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HBO’s His Dark Materials: Biggest Book Changes In The Premiere

His Dark Materials Episode 1 Book Changes

His Dark Materials is the latest adaptation of Phillip Pullman's trilogy of the same name, and unsurprisingly, HBO/BBC have made some changes from the original source material. While there is nothing that takes away from the core story, these may be a bit of a surprise to the book purists.

Created by Jack Thorne (Harry Potter and the Cursed Child), the new take on His Dark Materials stars Dafne Keen (Logan) as protagonist Lyra Belacqua, with James McAvoy and Ruth Wilson filling in key roles as Lord Asriel and Mrs Coulter alongside an expansive (and impressive) supporting cast, aiming to bring the books to life. One of the big problems with the previous adaptation of this story - 2007 film The Golden Compass - was its approach to the novel.

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RELATED: Why His Dark Materials Is Missing So Many Dæmons

The first episode of His Dark Materials, 'Lyra's Jordan', begins with a scene that isn't in the original trilogy, and carries on from there to create a world that captures the heart of Pullman's story - but with these major differences.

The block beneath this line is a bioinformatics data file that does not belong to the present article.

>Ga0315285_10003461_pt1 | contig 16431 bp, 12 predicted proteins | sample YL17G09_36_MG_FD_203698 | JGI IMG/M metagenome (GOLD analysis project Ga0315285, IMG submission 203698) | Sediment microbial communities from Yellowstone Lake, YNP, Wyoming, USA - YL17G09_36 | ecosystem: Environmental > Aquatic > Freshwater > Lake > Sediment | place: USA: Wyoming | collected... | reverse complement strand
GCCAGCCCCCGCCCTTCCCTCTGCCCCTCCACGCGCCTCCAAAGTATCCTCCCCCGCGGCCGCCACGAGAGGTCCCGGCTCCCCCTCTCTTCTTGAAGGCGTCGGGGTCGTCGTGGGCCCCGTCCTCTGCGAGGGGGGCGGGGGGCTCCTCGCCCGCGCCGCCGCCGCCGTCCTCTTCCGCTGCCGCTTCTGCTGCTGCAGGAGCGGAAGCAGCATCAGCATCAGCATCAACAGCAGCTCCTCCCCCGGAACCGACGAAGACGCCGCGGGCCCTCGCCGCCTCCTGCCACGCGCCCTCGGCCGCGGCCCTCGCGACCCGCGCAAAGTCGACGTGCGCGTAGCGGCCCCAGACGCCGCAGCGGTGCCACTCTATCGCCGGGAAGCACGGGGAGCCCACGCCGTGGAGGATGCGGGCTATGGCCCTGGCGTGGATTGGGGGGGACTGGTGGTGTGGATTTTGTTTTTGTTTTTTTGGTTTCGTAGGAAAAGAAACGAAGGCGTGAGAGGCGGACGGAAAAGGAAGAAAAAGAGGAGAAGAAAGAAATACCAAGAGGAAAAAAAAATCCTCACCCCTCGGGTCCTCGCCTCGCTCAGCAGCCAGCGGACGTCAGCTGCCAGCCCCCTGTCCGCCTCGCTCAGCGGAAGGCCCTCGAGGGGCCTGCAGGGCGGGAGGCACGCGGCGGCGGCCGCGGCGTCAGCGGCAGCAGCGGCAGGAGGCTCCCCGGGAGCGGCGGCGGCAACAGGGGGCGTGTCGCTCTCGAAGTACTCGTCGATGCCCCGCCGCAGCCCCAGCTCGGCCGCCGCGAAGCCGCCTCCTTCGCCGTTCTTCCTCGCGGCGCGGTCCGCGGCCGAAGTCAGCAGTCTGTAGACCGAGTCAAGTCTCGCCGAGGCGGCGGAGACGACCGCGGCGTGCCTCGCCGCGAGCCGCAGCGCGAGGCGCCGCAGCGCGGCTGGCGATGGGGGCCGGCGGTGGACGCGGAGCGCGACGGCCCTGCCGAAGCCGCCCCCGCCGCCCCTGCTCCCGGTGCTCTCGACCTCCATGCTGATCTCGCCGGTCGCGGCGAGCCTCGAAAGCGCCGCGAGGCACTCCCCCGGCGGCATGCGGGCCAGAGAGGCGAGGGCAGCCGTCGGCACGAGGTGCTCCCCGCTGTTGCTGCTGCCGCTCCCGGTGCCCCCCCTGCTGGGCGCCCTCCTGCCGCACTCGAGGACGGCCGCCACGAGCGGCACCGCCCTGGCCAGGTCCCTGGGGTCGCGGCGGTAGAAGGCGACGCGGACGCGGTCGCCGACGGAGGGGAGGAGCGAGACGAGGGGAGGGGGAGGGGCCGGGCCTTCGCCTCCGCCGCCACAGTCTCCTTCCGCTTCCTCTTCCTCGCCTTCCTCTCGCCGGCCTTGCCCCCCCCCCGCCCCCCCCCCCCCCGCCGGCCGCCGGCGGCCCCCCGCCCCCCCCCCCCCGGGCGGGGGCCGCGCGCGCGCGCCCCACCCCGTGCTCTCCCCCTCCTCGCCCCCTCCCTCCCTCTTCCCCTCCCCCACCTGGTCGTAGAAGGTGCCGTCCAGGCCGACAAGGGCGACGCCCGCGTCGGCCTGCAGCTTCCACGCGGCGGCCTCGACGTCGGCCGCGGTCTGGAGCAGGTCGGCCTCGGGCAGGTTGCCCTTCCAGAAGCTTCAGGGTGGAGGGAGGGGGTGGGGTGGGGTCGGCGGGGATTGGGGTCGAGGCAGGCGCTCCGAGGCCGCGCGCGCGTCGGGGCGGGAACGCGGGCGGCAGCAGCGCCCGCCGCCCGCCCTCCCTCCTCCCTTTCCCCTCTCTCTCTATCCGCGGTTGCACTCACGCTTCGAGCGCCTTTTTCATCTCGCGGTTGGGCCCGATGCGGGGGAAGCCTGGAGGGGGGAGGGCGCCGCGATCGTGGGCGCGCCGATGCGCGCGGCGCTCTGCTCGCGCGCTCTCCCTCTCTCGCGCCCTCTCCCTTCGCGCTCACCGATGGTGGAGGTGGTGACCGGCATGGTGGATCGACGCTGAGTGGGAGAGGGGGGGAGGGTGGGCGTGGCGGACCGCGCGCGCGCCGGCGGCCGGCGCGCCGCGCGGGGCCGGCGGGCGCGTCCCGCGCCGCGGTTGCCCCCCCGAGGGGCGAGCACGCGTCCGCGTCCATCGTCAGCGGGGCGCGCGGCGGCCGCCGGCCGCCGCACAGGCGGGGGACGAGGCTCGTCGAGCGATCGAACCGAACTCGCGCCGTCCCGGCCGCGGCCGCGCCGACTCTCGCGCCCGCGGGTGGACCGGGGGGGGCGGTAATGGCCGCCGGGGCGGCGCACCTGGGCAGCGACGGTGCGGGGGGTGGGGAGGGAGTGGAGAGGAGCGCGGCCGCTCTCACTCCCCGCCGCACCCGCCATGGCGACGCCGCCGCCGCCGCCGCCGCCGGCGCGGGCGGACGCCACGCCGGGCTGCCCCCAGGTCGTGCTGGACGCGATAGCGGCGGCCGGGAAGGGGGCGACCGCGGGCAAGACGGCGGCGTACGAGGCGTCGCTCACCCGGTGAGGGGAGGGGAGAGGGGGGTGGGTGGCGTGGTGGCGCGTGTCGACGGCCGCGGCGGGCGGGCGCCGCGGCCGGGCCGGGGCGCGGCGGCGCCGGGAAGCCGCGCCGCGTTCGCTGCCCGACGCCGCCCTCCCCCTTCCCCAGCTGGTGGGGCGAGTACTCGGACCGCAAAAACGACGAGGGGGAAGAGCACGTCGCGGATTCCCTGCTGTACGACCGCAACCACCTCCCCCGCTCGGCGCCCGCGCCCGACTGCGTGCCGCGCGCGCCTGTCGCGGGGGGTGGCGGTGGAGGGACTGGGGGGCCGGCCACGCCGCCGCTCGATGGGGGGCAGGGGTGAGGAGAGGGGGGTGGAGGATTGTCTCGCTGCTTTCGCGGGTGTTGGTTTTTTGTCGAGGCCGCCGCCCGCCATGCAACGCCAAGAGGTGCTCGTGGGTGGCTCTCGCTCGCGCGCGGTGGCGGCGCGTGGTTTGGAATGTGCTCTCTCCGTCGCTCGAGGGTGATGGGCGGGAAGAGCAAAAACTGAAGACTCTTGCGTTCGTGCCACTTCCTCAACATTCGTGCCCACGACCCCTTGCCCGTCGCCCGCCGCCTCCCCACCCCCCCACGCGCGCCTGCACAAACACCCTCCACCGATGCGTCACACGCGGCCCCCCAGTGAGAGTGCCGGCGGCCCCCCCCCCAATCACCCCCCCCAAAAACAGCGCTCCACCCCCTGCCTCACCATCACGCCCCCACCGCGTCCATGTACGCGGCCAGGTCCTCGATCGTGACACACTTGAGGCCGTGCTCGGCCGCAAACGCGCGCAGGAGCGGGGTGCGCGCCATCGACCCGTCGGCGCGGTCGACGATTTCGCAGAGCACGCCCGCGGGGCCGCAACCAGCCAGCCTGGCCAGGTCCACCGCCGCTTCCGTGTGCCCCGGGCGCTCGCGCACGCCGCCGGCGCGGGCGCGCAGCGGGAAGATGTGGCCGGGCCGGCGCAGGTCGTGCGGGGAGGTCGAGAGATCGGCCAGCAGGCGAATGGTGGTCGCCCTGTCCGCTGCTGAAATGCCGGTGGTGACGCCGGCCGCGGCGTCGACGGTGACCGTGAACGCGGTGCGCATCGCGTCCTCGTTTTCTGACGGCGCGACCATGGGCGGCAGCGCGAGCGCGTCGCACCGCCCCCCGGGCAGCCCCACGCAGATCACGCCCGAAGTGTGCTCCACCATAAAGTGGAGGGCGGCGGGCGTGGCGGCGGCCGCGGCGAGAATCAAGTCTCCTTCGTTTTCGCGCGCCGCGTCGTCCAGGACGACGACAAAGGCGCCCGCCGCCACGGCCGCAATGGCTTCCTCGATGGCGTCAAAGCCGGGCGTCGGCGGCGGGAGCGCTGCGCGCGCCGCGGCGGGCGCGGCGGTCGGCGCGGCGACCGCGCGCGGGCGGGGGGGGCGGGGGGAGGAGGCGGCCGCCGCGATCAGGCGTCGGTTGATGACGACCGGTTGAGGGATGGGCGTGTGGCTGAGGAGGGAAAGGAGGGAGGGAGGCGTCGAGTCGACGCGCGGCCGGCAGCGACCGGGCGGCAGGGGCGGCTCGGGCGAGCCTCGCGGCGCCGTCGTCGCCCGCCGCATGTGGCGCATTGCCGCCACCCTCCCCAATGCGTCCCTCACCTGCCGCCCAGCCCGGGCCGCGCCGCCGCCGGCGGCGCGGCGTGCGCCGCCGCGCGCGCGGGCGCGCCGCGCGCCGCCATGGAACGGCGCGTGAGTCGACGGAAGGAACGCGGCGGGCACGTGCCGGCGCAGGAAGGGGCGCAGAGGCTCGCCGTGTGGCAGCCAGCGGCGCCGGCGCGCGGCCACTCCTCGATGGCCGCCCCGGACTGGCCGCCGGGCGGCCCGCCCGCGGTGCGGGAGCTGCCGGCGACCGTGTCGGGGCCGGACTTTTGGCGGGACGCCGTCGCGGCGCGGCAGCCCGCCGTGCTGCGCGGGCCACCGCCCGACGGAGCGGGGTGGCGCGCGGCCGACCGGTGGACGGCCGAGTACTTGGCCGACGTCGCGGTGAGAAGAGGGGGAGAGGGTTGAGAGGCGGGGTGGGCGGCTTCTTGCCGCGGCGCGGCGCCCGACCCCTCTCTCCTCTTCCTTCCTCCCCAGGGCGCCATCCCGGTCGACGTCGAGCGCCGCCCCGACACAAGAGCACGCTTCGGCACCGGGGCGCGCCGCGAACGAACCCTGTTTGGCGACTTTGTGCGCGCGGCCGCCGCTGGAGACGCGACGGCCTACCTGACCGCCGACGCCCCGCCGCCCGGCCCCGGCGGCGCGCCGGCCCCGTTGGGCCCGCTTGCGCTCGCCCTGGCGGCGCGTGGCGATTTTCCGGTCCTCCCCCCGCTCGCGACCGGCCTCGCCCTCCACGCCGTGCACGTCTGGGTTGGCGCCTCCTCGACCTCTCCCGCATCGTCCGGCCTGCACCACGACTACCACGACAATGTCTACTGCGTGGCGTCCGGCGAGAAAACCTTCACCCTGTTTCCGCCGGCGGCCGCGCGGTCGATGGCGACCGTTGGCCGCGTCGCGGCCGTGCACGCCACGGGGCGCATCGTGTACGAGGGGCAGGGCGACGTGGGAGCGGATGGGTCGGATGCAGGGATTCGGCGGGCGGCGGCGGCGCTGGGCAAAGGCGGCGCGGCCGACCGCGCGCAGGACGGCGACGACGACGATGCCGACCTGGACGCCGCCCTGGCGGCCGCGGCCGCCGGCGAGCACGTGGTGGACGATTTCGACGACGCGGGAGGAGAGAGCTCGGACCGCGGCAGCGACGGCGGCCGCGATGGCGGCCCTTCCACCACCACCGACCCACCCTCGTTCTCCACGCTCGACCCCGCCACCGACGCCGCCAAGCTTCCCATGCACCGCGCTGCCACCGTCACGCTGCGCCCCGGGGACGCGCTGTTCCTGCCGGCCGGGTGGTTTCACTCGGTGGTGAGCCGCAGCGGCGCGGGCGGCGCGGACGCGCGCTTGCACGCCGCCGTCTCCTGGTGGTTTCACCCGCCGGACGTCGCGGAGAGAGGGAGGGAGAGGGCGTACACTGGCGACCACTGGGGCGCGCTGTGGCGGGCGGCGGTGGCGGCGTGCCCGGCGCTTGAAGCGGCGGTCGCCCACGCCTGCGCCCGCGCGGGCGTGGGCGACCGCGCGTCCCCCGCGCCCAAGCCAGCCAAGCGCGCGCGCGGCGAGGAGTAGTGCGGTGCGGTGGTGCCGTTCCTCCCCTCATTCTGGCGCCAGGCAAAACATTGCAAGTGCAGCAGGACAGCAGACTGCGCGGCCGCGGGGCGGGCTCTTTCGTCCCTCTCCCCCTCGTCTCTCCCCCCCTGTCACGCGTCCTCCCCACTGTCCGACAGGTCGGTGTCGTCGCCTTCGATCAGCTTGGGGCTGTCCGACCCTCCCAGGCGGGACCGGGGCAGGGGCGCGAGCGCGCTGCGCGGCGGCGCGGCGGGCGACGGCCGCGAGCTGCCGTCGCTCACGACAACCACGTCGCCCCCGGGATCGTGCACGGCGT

The Opening Scene & Jordan College

While The Golden Compass novel opens with Lyra as a child in Jordan College, on the night that Lord Asriel arrives to make his presentation to the scholars, His Dark Materials opens twelve years earlier, on the night that Lord Asriel first brings her there. This happens on the night of the Great Flood, when the college is partway underwater, and shows Asriel desperate and seeking scholastic sanctuary for the baby. While this scene will be totally new to some book readers (although Lord Asriel leaving Lyra with the scholars is later referenced in the trilogy), it will be familiar to readers of Pullman's follow up trilogy, The Book of Dust. La Belle Sauvage, the first in this series, ends with this same scene, which is also when Asriel leaves the Alethiometer with the Master (Clarke Peters).

Lyra & The Alethiometer